Dipl.-Biol. Christina Sofeso, Dr. rer. nat. Christoph Marschall
Achondroplasia is an autosomal dominant inherited, disproportionate dwarfism syndrome, which is characterized by a rhizomelic shortening of the limbs. The disease prevalence 1 in 26,000-28,000 live births. The disorder is caused by gain of function variants in the fibroblast growth factor receptor 3 (FGFR3 gene) that lead to changes in the FGF-dependent calcium signal transduction. Up to 20% of the cases are inherited but the majority of cases are caused by new mutations in the FGFR3 gene (probably germline mosaicisms in paternal germ cells, or spontaneous mutations in early fetal development).
The classic cases of achondroplasia have mutations in codon 380 of the FGFR3 gene, which lead to a substitution of glycine by arginine. The resulting dysregulation of endochondral ossification eventually leads to disproportionately short stature. The mutation rate of the nucleic acid at position 1,138, localized in codon 380, is elevated by a factor of 1,000 compared to the average mutation rate in the human genome and thus, belongs to the regions with the highest mutation rates. The spontaneous mutation rate in this region is strongly affected by the age of the father, and is 10 times higher at a paternal age of 50 than at 20 (paternal age effect).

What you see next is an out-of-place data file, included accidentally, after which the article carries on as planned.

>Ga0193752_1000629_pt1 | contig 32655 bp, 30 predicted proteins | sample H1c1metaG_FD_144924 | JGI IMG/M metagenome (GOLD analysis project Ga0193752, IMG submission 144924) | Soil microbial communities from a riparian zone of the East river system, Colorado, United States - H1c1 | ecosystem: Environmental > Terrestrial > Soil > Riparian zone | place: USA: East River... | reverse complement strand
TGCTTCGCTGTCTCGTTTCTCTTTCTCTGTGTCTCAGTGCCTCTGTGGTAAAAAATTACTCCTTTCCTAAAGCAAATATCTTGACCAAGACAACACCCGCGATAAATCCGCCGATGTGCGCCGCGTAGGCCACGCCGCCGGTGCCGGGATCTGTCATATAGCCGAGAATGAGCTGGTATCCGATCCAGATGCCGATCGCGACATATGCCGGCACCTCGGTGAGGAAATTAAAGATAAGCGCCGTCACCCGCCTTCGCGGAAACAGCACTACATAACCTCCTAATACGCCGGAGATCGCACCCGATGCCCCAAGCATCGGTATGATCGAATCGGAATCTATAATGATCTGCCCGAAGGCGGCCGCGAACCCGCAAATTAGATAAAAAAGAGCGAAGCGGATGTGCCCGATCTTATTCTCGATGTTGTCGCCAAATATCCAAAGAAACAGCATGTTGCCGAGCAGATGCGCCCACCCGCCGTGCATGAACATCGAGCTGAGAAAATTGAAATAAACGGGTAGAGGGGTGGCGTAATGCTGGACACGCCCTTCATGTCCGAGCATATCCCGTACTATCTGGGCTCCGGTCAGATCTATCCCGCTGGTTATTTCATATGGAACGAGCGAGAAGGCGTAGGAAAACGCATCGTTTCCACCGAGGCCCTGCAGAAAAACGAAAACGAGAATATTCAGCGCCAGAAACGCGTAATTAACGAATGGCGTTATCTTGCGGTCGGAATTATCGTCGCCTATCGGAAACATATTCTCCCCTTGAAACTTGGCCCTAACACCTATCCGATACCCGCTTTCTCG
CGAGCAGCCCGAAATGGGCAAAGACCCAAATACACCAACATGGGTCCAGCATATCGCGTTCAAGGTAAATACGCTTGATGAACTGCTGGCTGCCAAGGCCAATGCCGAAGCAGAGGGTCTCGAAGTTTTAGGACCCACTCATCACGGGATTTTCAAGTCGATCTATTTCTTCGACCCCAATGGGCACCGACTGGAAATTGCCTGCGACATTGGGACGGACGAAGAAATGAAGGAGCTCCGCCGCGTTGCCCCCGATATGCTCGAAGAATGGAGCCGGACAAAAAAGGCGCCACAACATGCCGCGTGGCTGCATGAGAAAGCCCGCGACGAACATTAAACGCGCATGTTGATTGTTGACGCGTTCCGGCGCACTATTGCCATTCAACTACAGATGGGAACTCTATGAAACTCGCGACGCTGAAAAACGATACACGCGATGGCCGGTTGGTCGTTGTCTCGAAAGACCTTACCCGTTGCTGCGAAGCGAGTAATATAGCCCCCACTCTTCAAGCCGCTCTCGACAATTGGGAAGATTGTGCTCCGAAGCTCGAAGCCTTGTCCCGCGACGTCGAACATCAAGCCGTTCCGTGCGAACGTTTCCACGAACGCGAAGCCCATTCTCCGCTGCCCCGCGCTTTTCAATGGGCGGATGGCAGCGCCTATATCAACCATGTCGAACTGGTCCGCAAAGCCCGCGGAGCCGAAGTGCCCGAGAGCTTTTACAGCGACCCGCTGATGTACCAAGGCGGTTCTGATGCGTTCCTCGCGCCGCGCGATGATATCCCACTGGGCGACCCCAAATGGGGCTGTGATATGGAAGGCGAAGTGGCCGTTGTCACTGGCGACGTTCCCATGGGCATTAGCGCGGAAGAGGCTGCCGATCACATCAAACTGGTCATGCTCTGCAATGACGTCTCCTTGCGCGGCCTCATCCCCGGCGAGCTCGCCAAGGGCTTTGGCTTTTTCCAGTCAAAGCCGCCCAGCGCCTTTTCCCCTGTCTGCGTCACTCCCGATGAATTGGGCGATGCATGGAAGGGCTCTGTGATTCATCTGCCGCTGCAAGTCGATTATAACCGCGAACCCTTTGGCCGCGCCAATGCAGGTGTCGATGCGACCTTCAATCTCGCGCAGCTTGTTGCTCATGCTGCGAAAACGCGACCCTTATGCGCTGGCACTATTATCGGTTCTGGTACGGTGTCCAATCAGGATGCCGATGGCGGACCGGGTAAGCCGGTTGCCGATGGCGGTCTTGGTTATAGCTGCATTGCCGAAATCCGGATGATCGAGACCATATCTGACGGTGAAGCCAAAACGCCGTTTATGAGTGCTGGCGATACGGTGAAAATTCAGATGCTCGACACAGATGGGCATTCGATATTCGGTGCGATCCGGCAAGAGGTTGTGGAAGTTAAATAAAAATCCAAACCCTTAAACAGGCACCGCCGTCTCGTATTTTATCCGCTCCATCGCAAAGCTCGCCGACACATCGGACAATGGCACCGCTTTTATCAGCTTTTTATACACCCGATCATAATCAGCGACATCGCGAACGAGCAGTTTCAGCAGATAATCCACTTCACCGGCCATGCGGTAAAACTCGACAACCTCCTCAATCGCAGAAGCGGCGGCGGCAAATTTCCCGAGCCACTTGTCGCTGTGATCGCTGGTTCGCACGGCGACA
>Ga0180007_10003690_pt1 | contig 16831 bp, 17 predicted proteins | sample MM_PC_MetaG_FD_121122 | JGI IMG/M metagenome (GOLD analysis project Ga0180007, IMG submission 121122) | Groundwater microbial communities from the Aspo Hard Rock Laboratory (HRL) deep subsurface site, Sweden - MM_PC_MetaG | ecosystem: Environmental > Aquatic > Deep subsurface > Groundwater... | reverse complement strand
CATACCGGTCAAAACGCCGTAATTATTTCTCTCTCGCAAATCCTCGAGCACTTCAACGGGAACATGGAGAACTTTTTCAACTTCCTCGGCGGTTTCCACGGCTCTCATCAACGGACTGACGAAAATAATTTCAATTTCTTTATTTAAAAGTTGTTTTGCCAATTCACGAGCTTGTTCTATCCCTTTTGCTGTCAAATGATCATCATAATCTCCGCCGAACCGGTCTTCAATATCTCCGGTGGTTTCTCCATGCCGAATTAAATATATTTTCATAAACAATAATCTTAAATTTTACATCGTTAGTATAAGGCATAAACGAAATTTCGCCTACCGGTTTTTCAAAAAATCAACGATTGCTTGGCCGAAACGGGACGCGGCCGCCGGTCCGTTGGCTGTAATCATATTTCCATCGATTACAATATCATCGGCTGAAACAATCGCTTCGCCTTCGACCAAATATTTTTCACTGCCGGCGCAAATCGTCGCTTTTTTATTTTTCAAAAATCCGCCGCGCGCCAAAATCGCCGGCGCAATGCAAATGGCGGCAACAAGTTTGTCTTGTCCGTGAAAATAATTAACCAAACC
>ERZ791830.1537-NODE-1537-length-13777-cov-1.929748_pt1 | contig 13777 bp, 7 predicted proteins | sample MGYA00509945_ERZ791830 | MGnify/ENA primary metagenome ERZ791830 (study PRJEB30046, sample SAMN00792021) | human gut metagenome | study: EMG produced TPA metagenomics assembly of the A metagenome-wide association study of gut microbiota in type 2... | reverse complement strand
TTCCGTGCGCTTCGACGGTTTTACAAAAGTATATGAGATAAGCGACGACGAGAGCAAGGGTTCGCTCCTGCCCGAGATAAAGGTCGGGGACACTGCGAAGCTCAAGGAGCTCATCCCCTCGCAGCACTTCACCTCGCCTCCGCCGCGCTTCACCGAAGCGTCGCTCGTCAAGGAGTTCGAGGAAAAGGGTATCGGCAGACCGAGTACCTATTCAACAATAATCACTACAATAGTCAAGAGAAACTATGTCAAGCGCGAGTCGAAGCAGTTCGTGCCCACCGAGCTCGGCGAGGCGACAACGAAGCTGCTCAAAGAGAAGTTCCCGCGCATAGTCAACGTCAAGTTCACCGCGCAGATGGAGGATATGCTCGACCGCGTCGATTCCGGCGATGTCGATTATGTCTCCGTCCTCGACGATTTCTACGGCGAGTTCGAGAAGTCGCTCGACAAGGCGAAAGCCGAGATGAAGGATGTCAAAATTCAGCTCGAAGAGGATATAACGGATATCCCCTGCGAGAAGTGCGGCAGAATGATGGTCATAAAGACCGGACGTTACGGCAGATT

Since mild cases of achondroplasia caused by Gly380Arg and severe cases of hypochondroplasia caused by Asn540Lys are clinically very similar and therefore easily confused, both changes are investigated in the first step of diagnosis.
Schematic representation of the domains of the FGFR3 protein and the location of the mutations in the protein (modified from Hilbert et al. 1998, Monatsschr Kinderheilkd 146:687)
Pereira 2019, Pediatr Rev 40:316 / Daugherty 2017, Neonatal Netw 36:337 / Klag et Horton 2015, Hum Mol Genet pii:ddv419 / Laederich et al. 2012, Expert Rev Mol Med 14:e11 / Wright et Irving 2011, Arch Dis Child 97:129 / Baujat et al. 2008, Best Pract Res Clin Rheumatol 22:3 / Vajo et al. 2000, Endocr Rev 21:23 / Witkowski et al. 1999, Lexikon der Syndrome und Fehlbildungen, 6. Auflage / Shiang et al. 1994, Cell 78:335 / Rousseau et al. 1994, Nature 371:252